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AMII : warns on necessity of medical insurance

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The Association of Medical Insurance Intermediaries warns individuals to “not wait to be diagnosed before taking out medical insurance as you won’t get cover for pre existing conditions”.

This applies particularly to those people who think they will need medical treatment for natural wear and tear, which can affect any of us from middle age onwards, such as knee or hip replacements or cataracts as we get older.

This follows regular concerns that some NHS Primary Care Trusts are already delaying non-life threatening operations to save money as the squeeze on their budgets continues and waiting lists increase forcing more people to consider private healthcare rather than relying on the NHS.

According to AMII Chairman, Andrew Tripp, “If they choose to go private then insurance can be a cost effective way to pay for treatment when they most need it rather than suffering because they have to wait. However, like any insurance, you must have taken it out before an event or situation occurs otherwise you’ve left it too late.”

But it’s not only age that causes bits to wear out and need replacing.  Those individuals who lead very active lives whether through their work or sports can suffer in middle age with for example disintegrating knees. If it’s work then your livelihood is affected, if it’s a hobby then you’re potentially missing out.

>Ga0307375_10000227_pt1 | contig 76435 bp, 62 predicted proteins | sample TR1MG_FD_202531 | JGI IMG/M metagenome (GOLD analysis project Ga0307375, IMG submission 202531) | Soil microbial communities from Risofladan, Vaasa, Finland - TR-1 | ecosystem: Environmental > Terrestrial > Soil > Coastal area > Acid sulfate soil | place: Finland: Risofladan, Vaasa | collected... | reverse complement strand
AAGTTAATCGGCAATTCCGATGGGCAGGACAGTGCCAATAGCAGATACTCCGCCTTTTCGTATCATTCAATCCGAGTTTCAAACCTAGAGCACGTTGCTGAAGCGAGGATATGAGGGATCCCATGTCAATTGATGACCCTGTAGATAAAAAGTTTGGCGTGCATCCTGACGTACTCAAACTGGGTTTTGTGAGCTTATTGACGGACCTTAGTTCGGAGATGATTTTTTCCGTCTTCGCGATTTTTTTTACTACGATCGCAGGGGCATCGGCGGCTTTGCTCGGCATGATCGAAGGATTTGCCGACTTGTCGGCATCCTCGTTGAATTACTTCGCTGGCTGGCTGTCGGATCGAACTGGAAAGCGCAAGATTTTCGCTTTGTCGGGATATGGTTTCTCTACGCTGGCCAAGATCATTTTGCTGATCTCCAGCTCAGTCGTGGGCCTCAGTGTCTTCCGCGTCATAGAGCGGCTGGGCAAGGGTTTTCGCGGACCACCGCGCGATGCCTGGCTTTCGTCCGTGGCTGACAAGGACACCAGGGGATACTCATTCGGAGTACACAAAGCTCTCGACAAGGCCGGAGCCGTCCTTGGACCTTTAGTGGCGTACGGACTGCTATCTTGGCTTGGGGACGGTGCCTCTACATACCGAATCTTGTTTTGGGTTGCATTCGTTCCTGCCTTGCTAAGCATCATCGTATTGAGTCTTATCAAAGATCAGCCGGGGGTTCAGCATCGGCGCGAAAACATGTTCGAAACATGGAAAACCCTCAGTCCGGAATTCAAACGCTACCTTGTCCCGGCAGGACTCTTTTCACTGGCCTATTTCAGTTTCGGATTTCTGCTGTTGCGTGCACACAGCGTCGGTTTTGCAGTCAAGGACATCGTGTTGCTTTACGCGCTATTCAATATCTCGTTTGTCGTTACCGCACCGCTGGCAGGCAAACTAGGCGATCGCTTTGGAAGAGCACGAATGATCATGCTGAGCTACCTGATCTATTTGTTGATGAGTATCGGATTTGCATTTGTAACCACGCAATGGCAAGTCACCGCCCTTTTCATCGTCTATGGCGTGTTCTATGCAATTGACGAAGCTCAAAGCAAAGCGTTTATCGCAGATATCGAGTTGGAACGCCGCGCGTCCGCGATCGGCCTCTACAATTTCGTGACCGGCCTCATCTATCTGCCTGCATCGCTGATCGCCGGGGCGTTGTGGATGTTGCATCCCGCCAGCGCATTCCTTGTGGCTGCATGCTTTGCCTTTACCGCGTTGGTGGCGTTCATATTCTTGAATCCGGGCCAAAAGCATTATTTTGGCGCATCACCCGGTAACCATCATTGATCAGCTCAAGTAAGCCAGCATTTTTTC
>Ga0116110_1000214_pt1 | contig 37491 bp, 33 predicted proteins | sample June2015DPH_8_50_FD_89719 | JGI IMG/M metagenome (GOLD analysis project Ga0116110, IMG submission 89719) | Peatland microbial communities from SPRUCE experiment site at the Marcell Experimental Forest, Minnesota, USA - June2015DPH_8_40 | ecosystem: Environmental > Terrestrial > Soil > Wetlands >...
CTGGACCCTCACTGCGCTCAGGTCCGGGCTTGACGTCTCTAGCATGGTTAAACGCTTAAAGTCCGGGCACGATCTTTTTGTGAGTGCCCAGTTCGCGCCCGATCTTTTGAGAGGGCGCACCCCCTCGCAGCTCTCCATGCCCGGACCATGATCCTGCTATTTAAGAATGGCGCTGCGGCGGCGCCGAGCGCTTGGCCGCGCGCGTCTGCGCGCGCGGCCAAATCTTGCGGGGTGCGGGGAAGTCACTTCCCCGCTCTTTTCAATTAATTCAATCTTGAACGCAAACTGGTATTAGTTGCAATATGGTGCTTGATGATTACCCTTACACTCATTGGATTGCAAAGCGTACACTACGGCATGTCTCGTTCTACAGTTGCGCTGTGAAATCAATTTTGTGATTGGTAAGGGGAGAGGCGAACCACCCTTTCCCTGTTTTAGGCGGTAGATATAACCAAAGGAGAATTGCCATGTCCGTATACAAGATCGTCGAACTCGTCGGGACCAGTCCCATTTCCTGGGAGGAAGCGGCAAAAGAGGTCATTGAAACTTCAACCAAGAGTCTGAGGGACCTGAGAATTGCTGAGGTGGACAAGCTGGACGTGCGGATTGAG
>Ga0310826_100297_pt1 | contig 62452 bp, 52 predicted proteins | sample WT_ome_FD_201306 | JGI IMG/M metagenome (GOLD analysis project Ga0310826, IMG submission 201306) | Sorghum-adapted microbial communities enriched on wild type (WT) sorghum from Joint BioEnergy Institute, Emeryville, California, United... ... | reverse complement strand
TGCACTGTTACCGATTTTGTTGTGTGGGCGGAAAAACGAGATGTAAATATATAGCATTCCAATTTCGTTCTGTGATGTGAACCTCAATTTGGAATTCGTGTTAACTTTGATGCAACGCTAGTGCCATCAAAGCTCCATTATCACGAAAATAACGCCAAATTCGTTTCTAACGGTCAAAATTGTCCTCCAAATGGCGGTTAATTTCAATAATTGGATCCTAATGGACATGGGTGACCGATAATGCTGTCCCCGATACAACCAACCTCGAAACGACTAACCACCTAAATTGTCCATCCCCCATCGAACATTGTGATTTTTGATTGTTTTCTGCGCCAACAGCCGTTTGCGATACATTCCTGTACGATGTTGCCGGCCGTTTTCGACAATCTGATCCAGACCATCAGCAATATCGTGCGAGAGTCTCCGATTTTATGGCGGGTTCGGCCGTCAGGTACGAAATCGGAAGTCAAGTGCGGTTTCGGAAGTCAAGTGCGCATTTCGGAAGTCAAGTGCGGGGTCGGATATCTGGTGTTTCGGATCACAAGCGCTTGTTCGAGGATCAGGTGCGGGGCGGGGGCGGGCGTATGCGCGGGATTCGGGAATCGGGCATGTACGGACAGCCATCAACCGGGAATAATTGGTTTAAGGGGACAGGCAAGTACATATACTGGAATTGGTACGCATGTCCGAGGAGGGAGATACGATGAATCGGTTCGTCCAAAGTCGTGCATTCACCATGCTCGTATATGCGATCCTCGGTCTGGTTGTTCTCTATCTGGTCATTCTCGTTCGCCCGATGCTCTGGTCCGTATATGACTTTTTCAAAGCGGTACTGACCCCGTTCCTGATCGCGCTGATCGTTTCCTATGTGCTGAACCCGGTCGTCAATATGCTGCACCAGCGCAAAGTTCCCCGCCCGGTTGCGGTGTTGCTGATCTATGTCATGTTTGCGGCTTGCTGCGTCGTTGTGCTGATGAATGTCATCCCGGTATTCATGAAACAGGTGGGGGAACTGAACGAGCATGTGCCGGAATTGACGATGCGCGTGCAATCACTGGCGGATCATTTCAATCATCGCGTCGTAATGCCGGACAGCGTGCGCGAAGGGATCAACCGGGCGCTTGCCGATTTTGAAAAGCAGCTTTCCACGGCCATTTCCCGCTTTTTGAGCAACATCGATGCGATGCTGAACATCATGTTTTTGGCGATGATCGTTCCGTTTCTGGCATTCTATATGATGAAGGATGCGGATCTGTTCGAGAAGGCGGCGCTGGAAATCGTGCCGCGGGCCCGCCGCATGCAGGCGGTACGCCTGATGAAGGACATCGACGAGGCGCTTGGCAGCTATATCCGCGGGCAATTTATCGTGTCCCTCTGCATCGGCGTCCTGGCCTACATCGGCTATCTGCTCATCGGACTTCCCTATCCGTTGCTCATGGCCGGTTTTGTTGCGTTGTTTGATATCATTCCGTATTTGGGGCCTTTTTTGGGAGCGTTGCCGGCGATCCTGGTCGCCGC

Tripp added, “These conditions which can often befall us as we get a bit older are relatively easy to deal with. The Coalition Government is concerned about pressure on pensions and on rising NHS costs. Longer waiting lists are certainly not top of its wish list so it makes sense politicians encourage those who can afford to take out cover for ailments that are quick and easy to treat.

 “As a very general guide across the market, a knee replacement could cost approximately £10,000 and the medical insurance premiums for basic cover for a couple in their 50s could cost less than £25 per week or £4 per day depending where they live.”

Source : AMII